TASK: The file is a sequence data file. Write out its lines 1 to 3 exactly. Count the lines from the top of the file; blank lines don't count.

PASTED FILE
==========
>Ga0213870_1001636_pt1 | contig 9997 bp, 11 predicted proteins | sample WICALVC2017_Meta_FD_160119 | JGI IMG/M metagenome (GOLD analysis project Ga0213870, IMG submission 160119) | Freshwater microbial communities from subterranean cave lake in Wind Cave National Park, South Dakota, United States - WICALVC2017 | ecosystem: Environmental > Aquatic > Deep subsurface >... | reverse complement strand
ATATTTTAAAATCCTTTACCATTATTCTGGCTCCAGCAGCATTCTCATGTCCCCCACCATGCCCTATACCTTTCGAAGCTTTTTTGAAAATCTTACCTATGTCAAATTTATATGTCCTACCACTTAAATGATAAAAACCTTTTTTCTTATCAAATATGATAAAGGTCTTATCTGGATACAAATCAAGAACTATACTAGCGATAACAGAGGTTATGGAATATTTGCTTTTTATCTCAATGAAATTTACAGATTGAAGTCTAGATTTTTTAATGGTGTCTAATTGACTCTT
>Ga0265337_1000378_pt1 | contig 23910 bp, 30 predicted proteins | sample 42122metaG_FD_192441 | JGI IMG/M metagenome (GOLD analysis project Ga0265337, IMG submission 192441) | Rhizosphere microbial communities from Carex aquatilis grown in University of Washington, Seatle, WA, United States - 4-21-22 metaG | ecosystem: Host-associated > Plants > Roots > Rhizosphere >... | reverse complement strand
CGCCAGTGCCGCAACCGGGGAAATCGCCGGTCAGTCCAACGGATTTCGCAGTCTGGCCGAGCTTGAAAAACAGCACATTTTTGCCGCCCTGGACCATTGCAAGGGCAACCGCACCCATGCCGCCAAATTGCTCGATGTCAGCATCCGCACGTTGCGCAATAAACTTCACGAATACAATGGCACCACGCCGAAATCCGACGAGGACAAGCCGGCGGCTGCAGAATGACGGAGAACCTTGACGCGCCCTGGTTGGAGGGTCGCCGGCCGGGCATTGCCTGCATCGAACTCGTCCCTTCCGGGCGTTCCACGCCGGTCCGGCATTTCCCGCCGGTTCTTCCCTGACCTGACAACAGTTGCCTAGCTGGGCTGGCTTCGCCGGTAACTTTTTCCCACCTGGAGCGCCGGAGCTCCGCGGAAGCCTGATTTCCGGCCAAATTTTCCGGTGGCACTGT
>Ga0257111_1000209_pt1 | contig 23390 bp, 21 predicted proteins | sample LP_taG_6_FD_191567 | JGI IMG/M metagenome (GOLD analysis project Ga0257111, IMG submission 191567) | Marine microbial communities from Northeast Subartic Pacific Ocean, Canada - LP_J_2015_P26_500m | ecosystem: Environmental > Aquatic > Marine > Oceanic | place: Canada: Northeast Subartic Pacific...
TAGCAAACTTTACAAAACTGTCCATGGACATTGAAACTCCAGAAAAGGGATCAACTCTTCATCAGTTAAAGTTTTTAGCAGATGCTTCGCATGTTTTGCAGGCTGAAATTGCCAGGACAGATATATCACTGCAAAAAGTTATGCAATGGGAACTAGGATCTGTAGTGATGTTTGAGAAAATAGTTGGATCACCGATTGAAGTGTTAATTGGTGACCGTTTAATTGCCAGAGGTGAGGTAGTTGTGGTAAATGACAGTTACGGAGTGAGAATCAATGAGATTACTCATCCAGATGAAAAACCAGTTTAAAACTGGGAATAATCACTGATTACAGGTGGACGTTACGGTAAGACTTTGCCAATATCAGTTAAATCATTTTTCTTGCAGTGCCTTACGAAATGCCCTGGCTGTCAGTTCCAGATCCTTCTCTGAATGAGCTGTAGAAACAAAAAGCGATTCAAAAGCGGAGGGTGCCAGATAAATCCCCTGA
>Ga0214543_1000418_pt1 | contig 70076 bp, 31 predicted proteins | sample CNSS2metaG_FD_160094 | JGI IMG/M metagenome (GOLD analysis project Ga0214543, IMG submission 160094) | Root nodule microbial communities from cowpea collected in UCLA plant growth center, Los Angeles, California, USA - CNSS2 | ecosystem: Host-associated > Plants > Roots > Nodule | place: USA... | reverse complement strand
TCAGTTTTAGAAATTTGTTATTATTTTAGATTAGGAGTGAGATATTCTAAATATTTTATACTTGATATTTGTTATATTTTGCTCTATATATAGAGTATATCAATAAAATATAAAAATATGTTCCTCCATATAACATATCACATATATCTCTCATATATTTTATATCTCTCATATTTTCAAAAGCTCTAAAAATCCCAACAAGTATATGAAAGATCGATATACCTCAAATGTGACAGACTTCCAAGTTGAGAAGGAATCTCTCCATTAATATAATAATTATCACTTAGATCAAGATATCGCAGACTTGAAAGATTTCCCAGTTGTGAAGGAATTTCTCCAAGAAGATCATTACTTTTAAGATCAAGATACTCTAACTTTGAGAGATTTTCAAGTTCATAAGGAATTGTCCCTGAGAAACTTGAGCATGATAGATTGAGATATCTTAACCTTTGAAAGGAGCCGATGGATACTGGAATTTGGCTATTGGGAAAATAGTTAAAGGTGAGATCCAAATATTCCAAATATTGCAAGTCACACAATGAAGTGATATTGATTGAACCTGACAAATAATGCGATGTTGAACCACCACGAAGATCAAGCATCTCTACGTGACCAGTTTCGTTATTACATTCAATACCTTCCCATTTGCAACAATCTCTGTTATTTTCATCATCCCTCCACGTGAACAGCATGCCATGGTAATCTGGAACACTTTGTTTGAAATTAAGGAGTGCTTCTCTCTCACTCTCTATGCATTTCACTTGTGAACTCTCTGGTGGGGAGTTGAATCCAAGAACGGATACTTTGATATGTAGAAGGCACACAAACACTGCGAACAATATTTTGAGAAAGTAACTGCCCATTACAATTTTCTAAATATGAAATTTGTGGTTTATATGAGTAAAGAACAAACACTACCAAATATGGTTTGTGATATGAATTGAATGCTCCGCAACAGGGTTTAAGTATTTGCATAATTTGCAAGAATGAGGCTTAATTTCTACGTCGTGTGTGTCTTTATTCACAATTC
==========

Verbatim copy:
>Ga0213870_1001636_pt1 | contig 9997 bp, 11 predicted proteins | sample WICALVC2017_Meta_FD_160119 | JGI IMG/M metagenome (GOLD analysis project Ga0213870, IMG submission 160119) | Freshwater microbial communities from subterranean cave lake in Wind Cave National Park, South Dakota, United States - WICALVC2017 | ecosystem: Environmental > Aquatic > Deep subsurface >... | reverse complement strand
ATATTTTAAAATCCTTTACCATTATTCTGGCTCCAGCAGCATTCTCATGTCCCCCACCATGCCCTATACCTTTCGAAGCTTTTTTGAAAATCTTACCTATGTCAAATTTATATGTCCTACCACTTAAATGATAAAAACCTTTTTTCTTATCAAATATGATAAAGGTCTTATCTGGATACAAATCAAGAACTATACTAGCGATAACAGAGGTTATGGAATATTTGCTTTTTATCTCAATGAAATTTACAGATTGAAGTCTAGATTTTTTAATGGTGTCTAATTGACTCTT
>Ga0265337_1000378_pt1 | contig 23910 bp, 30 predicted proteins | sample 42122metaG_FD_192441 | JGI IMG/M metagenome (GOLD analysis project Ga0265337, IMG submission 192441) | Rhizosphere microbial communities from Carex aquatilis grown in University of Washington, Seatle, WA, United States - 4-21-22 metaG | ecosystem: Host-associated > Plants > Roots > Rhizosphere >... | reverse complement strand